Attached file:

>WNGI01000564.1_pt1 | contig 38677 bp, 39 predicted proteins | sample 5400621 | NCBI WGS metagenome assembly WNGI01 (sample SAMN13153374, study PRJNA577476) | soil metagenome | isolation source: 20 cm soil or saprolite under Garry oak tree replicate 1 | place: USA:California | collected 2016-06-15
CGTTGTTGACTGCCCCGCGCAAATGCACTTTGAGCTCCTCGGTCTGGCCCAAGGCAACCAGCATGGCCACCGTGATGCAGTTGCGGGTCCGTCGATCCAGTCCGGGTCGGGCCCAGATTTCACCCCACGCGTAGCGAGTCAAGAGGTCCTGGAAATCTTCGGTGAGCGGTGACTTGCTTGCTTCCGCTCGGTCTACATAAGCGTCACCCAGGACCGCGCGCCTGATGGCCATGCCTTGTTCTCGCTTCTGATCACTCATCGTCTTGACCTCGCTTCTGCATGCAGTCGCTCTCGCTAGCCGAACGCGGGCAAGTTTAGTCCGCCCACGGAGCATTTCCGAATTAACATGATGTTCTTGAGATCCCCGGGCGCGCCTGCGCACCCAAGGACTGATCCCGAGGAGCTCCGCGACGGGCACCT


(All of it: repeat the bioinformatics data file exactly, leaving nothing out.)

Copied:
>WNGI01000564.1_pt1 | contig 38677 bp, 39 predicted proteins | sample 5400621 | NCBI WGS metagenome assembly WNGI01 (sample SAMN13153374, study PRJNA577476) | soil metagenome | isolation source: 20 cm soil or saprolite under Garry oak tree replicate 1 | place: USA:California | collected 2016-06-15
CGTTGTTGACTGCCCCGCGCAAATGCACTTTGAGCTCCTCGGTCTGGCCCAAGGCAACCAGCATGGCCACCGTGATGCAGTTGCGGGTCCGTCGATCCAGTCCGGGTCGGGCCCAGATTTCACCCCACGCGTAGCGAGTCAAGAGGTCCTGGAAATCTTCGGTGAGCGGTGACTTGCTTGCTTCCGCTCGGTCTACATAAGCGTCACCCAGGACCGCGCGCCTGATGGCCATGCCTTGTTCTCGCTTCTGATCACTCATCGTCTTGACCTCGCTTCTGCATGCAGTCGCTCTCGCTAGCCGAACGCGGGCAAGTTTAGTCCGCCCACGGAGCATTTCCGAATTAACATGATGTTCTTGAGATCCCCGGGCGCGCCTGCGCACCCAAGGACTGATCCCGAGGAGCTCCGCGACGGGCACCT